Read the Senators' letter to the president

YOKOTA AIR BASE, Japan — A group of U.S. senators has urged President Barack Obama to address parental child abduction with Prime Minister Yukio Hatoyama during his first trip to Japan, scheduled for later this week.

“This is a deeply important issue,” states the Nov. 5 letter the 22 lawmakers signed. “Many parents have not seen or heard from their children in years. We cannot sit back and wait while these children grow up without one parent.”

Japan is the only major industrialized nation that has not signed an international treaty on child abduction, despite continued international pressure. The 1981 Hague Convention on the Civil Aspects of International Child Abduction, to which 81 countries are signatories, safeguards custody rights for parents and prevents them from fleeing with their children to or within those countries.

There are a growing number of international child custody disputes in Japan, where family courts typically award custody to mothers and do not enforce visitation rights with criminal penalties.

The courts also do not recognize foreign custody orders, which some Japanese women estranged from non-Japanese spouses defy to bring their children back to their home country.

Beyond convincing Japan to sign the Hague convention, the senators also want the United States and Japan to develop a process to resolve the current open cases involving more than 100 Japanese-American children living in Japan and kept away from their American parents.

It’s a critical point, according to the letter, because the treaty is not retroactive and could not be used as a tool to resolve the existing cases in Japan.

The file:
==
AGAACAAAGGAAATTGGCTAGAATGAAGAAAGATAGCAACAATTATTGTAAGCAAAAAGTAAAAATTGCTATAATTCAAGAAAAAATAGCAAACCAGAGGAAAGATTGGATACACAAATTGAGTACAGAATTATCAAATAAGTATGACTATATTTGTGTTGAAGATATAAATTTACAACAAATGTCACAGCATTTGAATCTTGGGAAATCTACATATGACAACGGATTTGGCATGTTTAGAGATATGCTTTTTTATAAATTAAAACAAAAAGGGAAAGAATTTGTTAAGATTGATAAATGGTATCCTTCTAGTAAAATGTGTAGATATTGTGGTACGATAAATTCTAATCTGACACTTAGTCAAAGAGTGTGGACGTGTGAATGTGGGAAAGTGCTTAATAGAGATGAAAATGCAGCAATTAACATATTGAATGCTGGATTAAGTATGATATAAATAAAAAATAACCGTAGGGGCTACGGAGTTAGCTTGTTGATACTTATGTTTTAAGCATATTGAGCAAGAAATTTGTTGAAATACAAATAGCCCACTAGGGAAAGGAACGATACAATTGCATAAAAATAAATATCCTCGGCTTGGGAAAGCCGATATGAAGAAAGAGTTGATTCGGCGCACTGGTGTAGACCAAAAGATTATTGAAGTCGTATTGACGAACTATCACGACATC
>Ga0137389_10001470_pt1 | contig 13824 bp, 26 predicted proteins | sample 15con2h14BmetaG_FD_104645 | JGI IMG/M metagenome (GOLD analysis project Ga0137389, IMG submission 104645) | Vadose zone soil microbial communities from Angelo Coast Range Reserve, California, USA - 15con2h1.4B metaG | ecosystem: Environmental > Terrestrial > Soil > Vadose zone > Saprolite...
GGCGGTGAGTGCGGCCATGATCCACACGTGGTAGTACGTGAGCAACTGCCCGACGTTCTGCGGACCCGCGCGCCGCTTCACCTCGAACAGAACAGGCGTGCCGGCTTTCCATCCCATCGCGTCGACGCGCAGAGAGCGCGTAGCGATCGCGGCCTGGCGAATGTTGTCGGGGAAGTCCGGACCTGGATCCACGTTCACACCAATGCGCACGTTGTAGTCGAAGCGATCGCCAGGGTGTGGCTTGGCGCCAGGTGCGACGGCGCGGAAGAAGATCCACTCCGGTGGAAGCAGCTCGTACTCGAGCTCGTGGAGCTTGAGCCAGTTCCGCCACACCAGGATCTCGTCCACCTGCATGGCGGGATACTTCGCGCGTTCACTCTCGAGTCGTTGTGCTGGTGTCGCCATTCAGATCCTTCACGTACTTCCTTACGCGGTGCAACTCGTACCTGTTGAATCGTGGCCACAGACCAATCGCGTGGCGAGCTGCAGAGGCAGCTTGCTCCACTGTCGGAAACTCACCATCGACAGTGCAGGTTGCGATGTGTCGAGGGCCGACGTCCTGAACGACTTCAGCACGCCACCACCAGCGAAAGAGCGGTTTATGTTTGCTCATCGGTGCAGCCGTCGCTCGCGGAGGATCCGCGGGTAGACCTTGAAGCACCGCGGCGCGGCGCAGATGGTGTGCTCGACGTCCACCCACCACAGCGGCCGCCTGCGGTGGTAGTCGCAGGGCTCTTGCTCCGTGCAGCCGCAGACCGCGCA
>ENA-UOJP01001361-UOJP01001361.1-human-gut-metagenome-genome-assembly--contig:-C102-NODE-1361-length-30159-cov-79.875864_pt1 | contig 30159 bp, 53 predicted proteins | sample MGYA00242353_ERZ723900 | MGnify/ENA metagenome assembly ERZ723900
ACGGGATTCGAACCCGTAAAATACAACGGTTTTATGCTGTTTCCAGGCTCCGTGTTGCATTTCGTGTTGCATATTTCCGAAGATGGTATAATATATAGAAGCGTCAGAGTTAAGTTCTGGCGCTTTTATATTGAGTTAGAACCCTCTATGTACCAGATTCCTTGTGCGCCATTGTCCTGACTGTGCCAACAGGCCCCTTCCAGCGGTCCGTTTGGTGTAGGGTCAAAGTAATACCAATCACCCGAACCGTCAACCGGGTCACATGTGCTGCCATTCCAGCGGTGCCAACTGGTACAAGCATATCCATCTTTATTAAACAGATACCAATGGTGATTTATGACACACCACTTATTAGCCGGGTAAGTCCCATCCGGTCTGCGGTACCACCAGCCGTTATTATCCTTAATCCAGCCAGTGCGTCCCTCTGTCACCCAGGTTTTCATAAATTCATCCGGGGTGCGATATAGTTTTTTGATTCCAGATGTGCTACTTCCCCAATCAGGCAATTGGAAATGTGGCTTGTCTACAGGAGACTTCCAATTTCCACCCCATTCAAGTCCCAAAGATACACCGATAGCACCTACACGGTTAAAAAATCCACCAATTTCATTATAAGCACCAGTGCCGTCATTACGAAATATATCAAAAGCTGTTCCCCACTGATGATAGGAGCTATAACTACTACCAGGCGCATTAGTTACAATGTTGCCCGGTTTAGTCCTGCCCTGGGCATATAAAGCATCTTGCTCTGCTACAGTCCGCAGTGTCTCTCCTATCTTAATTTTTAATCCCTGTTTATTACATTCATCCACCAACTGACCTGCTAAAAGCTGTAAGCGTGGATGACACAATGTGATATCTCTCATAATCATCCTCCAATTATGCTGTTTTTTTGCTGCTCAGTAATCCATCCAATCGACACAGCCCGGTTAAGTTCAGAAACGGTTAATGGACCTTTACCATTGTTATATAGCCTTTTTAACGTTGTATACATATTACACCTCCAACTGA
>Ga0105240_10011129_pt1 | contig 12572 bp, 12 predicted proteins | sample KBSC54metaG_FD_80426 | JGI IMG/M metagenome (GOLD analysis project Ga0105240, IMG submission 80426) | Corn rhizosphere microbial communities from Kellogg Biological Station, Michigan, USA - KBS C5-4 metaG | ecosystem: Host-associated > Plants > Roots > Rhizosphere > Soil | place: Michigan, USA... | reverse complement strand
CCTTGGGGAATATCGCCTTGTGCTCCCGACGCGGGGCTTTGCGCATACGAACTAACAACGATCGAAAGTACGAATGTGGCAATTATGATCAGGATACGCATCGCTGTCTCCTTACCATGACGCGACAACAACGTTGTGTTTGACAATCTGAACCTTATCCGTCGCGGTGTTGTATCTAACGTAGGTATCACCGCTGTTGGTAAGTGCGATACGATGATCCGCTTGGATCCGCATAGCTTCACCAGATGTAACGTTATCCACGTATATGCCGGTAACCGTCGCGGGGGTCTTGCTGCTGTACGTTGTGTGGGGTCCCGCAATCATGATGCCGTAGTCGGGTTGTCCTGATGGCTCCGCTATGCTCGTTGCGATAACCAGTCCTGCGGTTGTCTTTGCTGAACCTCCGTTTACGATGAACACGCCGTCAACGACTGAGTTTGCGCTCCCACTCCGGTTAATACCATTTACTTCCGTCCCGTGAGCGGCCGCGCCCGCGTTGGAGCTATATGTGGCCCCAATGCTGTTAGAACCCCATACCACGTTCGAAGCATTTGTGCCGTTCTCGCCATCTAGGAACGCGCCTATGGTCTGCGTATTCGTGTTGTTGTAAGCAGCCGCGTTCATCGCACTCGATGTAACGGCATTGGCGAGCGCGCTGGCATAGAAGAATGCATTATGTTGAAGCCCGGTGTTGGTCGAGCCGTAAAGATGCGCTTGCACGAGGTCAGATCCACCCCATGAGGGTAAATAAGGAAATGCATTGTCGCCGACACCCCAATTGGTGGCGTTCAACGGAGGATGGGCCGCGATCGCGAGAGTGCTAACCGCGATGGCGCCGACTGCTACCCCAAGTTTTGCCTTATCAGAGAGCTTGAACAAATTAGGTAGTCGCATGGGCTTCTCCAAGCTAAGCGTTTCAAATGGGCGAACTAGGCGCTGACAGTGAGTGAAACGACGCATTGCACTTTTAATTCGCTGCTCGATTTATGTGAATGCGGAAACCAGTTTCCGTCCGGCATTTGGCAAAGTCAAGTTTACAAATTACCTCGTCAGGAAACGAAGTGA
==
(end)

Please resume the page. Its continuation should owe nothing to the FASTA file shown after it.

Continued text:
The new administration in Tokyo “is a unique opportunity for the United States to reinvigorate its dialogue with Japan on the issue of international parental child abduction,” the letter states.

There is also a bill making its way through Congress that would pose economic sanctions against countries that do not cooperate in resolving international child abduction cases.

The bipartisan push from the Senate further ratchets up the pressure for the new Japanese government to act.

The United States and seven other countries publicly urged Tokyo in October to sign the Hague treaty and resolve the current cases.

The eight-nation push came the same week Tennessee resident Christopher Savoie was released from a Japanese jail after attempting to take back his children, who were allegedly abducted by his ex-wife from their U.S. home and taken to Japan.

He has since returned to Tennessee and is prohibited from contacting his children or ex-wife in Japan as part of the conditions of his release, he said Monday in a phone interview.

He said he hopes Obama can make headway on resolving the abduction issue and that the senators’ letter proves it’s a matter of “great importance to the American people.”

“It’s not just this little dark secret anymore,” Savoie said.

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